One has to pick one's battles, and I haven't personally weighed in on either the copyright duration or the moral rights question -- I have opinions on these two issues, but I'm not suggesting them as a prescription for a saner society. On copyright duration, I think it was unfortunate that we extended copyright so that it lasted a lifetime, much less longer than a lifetime. I think that decision eroded the principle that copyrights encompass limited rights for limited times in works that are ultimately intended to enter the public domain. I can see a significant justification for term extension in our adjusting our copyright terms to permit us to join international treaties. For that reason, I believe it may have been reasonable to extend the copyright term prospectively for future works in order to meet the Berne convention minimum. I also think that retroactively extending existing copyright terms, something Congress has done repeatedly, was completely lawless, and I have yet to hear a good excuse for it. The moral rights question is trickier. On the one hand, I think that significantly increased creator rights would in general result in broader dissemination and a more reasonable balance between copyright owner rights and public user rights. (Part of this dynamic is that creators are often less interested in keeping control of market sectors and more interested in distributing their work widely and earning money from it. The other part is that if the current major entertainment and information businesses had to face the exercise of continuing control by the individuals who created the works, they would soon find much to like and much to fight for in the copyright limitations that they are now treating as unwarranted loopholes.) At the same time, the classical European model of moral rights seems to allow less room than US law for parody and other critical uses. Many creators don't want to be made fun of; Irving Berlin sued Mad magazine for running parody lyrics "to be sung to the tune of" some of his songs. Moral rights also can substantially restrict the ability to create derivative works or make other transformative uses. Consider how a copyright law with moral rights would have treated Alice Randall's "The Wind Done Gone." My bottom line is that pasting European moral rights on to US copyright law (which gives full copyright protection to many more things than does the law in other countries), would probably do more harm than good. What I'd personally like to see Congress do instead (!fat chance!) is first, repeal the work for hire doctrine, and second, adopt legal provisions that discourage and perhaps prohibit "all rights" assignments. But, as I said, neither of these issues are ones on which I've concentrated, and neither is an issue on which I feel as if I have great insight or wisdom.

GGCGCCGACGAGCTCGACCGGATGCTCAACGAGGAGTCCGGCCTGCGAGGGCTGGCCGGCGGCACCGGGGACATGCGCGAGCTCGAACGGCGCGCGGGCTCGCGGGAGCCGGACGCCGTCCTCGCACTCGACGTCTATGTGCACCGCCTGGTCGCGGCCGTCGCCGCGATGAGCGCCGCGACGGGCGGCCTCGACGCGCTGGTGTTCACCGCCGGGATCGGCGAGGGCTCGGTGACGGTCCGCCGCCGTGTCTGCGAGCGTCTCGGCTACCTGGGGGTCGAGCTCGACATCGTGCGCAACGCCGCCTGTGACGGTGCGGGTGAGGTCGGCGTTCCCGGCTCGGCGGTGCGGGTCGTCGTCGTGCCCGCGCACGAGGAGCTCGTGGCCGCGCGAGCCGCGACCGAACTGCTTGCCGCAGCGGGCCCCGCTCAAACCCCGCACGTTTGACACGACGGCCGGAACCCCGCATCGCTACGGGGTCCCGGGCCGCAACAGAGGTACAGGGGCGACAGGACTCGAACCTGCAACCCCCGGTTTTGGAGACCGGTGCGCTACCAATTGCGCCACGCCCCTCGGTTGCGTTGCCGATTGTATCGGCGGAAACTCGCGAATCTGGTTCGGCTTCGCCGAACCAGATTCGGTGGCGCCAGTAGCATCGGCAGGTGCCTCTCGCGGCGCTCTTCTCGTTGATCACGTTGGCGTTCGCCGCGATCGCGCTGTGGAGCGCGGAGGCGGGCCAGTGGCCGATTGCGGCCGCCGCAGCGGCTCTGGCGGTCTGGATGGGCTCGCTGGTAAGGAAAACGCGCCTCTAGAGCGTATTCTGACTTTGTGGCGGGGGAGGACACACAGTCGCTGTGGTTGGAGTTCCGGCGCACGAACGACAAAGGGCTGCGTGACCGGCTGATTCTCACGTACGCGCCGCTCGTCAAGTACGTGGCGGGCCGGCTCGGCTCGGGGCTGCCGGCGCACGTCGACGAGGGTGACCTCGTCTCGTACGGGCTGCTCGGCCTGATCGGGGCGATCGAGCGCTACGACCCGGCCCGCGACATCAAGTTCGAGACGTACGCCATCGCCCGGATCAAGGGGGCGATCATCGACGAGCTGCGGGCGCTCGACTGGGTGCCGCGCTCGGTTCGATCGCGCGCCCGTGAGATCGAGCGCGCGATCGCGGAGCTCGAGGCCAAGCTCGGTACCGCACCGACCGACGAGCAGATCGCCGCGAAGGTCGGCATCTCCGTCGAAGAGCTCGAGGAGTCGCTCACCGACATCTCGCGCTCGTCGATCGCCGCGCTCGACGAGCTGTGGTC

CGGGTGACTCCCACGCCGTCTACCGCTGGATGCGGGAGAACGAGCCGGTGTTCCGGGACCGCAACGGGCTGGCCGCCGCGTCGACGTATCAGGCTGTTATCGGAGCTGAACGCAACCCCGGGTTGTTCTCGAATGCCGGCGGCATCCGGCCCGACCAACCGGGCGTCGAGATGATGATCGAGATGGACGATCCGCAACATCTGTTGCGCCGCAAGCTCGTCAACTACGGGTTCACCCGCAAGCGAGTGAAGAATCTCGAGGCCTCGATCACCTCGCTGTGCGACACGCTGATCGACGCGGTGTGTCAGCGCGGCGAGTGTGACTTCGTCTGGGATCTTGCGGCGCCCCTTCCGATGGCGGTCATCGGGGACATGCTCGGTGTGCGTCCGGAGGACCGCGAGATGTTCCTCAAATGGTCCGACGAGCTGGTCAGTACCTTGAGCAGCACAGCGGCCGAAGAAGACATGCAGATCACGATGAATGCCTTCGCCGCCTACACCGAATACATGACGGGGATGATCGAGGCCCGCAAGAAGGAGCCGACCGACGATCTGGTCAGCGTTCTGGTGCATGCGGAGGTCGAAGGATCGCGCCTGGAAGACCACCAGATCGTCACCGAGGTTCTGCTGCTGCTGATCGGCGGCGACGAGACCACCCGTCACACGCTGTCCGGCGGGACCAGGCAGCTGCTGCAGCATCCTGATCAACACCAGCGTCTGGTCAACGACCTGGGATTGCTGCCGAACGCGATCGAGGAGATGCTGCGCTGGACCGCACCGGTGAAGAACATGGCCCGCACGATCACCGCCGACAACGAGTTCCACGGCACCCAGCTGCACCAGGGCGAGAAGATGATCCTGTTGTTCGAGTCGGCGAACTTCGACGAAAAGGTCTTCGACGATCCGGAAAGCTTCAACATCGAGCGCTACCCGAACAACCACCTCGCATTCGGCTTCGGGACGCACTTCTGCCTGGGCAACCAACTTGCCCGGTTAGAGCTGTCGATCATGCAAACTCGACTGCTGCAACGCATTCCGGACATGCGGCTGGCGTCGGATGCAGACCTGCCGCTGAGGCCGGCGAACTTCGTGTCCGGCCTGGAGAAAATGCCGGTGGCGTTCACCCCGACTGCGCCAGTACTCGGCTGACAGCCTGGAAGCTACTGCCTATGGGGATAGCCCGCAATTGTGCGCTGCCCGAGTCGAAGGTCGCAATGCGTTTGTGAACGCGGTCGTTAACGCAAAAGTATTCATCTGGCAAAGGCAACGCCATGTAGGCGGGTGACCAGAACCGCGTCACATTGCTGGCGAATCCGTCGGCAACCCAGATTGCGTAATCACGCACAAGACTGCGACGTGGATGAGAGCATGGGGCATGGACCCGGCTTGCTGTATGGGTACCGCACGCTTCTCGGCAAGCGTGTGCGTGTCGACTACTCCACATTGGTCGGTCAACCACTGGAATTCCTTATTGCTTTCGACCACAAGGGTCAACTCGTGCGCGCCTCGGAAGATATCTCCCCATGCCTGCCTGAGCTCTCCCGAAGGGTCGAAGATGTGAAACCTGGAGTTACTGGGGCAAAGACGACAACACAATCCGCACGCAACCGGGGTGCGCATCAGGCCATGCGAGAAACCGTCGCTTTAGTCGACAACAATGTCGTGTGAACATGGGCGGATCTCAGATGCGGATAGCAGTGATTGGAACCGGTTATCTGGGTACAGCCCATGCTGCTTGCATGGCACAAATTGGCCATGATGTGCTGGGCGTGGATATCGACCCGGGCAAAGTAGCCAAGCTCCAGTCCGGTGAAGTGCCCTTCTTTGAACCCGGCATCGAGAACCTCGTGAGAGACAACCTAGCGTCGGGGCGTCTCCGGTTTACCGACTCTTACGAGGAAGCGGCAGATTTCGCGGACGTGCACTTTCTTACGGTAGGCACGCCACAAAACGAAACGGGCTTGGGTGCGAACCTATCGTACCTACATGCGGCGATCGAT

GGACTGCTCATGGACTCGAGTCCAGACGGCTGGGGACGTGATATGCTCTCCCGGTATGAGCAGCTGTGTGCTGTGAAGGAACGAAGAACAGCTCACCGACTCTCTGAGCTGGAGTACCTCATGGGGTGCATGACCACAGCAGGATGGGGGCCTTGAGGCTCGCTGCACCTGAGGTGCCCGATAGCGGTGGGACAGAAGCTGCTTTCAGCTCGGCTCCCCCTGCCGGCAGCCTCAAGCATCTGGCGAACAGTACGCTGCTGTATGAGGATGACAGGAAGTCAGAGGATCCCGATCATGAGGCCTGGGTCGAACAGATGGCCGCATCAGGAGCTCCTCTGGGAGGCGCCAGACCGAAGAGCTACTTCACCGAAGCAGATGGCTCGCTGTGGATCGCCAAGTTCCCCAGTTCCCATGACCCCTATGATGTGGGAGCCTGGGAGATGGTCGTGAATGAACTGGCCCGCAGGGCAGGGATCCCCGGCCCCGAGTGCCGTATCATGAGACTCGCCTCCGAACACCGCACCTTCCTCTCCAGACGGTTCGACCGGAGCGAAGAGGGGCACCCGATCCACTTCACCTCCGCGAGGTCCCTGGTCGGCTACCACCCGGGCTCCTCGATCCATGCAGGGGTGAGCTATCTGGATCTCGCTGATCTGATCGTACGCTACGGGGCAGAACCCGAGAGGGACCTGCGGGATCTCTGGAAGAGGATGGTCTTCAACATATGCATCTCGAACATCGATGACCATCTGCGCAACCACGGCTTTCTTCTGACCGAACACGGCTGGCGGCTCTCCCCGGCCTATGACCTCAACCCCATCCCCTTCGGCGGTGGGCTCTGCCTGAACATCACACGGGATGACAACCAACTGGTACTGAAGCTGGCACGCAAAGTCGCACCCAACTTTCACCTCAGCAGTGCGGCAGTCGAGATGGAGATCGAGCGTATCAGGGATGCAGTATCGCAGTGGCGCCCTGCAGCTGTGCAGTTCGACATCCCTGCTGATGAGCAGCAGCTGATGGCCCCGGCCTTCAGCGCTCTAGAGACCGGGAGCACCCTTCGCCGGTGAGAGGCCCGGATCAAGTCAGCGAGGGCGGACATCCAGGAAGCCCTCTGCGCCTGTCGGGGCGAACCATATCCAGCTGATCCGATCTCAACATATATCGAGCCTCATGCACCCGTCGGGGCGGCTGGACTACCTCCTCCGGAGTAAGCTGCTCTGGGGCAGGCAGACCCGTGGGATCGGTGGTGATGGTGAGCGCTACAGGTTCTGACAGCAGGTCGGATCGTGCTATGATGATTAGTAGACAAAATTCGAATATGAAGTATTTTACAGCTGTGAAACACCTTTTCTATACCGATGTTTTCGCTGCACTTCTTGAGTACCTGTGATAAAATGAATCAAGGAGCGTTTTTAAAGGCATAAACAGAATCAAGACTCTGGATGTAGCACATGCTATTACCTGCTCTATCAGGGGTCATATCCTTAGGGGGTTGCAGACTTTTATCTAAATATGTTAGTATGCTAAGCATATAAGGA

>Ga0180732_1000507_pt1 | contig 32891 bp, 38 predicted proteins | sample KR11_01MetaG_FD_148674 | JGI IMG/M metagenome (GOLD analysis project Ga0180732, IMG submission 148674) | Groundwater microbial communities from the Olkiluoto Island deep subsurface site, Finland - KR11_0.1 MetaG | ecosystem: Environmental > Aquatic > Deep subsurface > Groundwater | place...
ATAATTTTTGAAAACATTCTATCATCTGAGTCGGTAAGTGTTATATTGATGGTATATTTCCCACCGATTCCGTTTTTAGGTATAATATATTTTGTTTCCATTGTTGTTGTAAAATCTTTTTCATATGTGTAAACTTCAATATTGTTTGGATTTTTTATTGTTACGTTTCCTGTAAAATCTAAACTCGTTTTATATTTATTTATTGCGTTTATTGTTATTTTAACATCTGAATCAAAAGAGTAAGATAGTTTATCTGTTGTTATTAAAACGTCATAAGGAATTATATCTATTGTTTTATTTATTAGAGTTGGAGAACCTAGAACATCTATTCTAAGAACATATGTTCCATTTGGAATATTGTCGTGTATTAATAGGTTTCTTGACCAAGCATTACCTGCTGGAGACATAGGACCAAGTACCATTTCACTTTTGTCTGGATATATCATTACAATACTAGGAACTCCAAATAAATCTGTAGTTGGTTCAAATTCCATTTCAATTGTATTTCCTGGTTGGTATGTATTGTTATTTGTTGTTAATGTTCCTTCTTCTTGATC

No "punch the monkey" banner ads. (vard) Mon 10 Sep 01 20:42
I tend to agree w/r/t moral rights - speaking as a fan of Weird Al Yankovic, Mad Magazine, and the Harvard Lampoon, I would hate to see copyright turned into a complete license to squelch parody or the poking of fun. W/r/t "The Wind Done Gone," though: do moral rights outlive the copyright creator? I guess I always had the vague idea that moral rights were personal to the artist (rather than a property right) and were extinguished upon death. But speaking as an employee of a major corporation, one which employs countless individuals to write catalog copy and website copy, design products, design graphics to be applied to products, etc. AND funds a huge sports research lab, I think that the work for hire doctrine is an essential part of a company's ability to operate on a daily basis, with a degree of order and predictability. Why am I wrong, Jessica?
No "punch the monkey" banner ads. (vard) Mon 10 Sep 01 21:39
Also, I would urge Well members reading this topic to check out hidden post 297 in topic 246 of the Policy conference, which recounts the fears of a cryptographer who has cracked the HDCP encryption scheme, developed by Intel, and feels he cannot write about his discovery because he must travel to the US from time to time and cannot afford to be prosecuted here for a DMCA violation. pico users, that's !extract policy 246 297 at your OK prompt. Engaged users, type g policy into the shortcut box, then click on topic 246, then click on the hidden response 297. I hope Jessica will take a look at it too.